There is also more money at stake right now in the event of a holdout due to the potential of bonus forfeiture on top of fines. Next year this is no bonus proration to forfeit. Teams, I believe, would also be far more willing to not fine a player if the agreement is finally made to either get the player back to the team or to extend him.
Obviously I understand the threat of injury that these players face but in terms of keeping a good relationship with the team, having more leverage with a hold out and even finances I think next year would have been the time to do this.
- How much money is Donald losing?
Right now the Rams have the right (but not the obligation) to fine him $40,000 per day. I haven’t calculated the dates here but as a loose guide he is also potentially forfeiting $350,000 of his signing bonus. At the start of the regular season he would lose about another $250,000 and $106,015 for each game missed. He was only scheduled to earn $1.8 million this year so essentially he would lose his entire year’s salary to fines and forfeiture if he just ended his holdout with nothing to show for it. Again that’s the reason why he has to be pretty firm to come out ahead in some way.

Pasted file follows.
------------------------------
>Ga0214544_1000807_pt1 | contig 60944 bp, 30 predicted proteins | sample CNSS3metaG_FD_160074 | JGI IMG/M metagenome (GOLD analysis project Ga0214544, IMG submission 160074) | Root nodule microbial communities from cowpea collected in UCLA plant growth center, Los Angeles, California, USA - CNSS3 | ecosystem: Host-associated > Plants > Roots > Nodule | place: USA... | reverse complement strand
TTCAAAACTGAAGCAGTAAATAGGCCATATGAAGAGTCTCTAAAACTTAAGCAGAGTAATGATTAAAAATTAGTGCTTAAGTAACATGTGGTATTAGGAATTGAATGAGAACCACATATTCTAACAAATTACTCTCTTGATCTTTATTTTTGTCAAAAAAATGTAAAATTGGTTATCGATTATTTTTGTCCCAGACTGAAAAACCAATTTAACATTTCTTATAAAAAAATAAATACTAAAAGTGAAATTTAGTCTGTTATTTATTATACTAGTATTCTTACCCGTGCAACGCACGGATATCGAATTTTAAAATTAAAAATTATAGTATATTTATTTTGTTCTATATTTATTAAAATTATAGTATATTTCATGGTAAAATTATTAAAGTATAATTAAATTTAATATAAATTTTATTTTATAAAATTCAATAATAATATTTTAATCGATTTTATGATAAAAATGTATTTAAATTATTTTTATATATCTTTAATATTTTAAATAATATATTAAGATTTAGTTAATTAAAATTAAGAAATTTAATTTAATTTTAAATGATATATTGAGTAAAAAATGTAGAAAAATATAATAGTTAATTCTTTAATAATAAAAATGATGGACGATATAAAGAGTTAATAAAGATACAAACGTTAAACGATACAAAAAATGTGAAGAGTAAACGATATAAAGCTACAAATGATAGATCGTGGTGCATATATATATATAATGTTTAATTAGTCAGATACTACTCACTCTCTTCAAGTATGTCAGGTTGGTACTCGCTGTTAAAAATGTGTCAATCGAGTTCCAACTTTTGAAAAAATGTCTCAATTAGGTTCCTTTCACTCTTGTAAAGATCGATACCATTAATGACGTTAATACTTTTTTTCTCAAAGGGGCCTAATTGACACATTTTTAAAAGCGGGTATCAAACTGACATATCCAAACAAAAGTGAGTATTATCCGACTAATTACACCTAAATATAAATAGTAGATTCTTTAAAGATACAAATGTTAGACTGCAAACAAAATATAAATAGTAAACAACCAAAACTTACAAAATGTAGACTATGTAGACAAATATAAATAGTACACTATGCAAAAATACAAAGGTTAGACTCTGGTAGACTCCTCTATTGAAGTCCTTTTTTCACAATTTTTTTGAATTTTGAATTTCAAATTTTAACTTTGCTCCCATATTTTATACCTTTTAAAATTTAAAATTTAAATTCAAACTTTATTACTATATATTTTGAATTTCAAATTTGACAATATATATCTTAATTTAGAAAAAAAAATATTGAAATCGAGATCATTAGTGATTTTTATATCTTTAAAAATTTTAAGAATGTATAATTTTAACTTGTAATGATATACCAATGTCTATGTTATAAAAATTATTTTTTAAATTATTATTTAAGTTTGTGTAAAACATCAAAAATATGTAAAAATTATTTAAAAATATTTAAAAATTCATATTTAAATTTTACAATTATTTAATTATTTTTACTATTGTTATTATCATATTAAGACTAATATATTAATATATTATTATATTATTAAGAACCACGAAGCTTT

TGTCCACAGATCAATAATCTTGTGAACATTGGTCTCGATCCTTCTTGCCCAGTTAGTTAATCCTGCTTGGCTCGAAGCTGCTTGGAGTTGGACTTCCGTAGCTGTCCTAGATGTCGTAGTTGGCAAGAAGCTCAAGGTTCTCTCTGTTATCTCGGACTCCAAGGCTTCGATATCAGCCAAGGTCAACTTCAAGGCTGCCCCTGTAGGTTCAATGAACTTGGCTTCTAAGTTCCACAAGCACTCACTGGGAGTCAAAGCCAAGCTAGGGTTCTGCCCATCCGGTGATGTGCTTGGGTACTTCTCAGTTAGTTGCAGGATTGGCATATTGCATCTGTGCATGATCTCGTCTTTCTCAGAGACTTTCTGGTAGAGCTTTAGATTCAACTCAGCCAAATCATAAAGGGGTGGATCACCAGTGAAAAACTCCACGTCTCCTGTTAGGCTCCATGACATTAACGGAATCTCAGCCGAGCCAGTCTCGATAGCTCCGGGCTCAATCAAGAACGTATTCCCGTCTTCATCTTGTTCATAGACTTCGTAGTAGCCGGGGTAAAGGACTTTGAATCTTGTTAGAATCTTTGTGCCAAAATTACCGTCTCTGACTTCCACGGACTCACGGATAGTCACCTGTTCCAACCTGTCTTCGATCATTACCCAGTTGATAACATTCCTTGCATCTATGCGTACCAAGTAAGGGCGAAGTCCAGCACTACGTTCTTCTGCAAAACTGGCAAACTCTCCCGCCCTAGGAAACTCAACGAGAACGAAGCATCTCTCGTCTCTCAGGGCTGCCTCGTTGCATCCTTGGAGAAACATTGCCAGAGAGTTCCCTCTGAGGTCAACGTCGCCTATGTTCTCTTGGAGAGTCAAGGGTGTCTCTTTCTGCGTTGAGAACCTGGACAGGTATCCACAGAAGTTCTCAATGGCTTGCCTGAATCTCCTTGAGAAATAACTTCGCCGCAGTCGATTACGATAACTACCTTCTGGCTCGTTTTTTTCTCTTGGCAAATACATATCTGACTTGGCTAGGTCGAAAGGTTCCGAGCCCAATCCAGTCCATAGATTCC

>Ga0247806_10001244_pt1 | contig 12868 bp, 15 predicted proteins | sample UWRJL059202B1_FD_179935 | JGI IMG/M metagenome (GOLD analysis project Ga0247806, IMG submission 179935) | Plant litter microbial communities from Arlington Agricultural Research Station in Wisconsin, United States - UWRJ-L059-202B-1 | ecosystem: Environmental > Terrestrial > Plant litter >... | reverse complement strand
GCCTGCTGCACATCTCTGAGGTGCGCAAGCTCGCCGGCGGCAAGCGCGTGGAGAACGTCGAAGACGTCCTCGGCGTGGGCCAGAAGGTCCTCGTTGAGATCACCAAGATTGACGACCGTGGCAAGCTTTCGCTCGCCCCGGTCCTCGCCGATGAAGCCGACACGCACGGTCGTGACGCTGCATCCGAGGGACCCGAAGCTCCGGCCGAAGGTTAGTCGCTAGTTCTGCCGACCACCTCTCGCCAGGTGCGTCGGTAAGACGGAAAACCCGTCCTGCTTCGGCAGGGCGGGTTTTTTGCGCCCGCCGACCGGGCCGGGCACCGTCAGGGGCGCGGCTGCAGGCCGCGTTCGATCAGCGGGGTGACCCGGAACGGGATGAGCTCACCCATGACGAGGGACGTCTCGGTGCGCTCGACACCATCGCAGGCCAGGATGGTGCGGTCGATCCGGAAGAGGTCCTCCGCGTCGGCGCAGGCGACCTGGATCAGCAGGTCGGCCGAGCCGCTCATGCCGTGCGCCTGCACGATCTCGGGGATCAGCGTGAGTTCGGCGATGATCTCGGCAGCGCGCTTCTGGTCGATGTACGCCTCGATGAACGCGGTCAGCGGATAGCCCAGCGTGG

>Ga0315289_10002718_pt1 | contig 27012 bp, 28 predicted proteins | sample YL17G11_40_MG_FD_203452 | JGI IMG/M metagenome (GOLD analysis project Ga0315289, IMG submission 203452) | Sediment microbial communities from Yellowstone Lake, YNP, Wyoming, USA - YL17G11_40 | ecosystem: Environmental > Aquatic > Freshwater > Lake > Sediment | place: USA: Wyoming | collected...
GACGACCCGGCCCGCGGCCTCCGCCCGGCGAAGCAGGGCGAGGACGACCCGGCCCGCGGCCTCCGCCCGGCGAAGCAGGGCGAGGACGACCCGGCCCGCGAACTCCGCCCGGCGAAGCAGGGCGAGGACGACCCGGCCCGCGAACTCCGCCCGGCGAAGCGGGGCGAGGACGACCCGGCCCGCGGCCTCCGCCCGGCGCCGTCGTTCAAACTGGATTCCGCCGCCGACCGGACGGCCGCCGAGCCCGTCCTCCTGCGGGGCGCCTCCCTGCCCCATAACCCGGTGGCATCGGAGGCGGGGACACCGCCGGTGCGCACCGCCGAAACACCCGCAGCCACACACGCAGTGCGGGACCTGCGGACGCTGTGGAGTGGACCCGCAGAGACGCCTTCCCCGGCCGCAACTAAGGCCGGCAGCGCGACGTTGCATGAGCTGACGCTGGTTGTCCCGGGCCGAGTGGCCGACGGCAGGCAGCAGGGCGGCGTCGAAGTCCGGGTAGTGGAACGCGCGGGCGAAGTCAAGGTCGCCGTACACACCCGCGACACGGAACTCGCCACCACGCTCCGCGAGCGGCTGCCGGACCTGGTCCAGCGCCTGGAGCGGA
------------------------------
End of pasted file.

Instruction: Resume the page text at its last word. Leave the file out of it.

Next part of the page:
- Does his contract toll?
As of today no it does not. For the Rams to gain an additional season out of him he would have to miss the entire year. IIRC, players who fail to report can not be reinstated in the last 30 days of the season, so basically that’s the end of November. If he is still holding out then an extra season will be added to his contract. So the timeframe for this is really from now to Thanksgiving.
- Does anyone hold out that long?
I believe back in 2010 when there were some very different rules in place that Logan Mankins and Vincent Jackson held out for some time, though neither was technically under contract (they were 5th year RFAs). Both came back in time to make sure they would earn a year towards free agency, with Mankins coming back after 8 weeks and Jackson after 6 and then serving a 4 game suspension. Kam Chancellor a few years back held out for two weeks I think.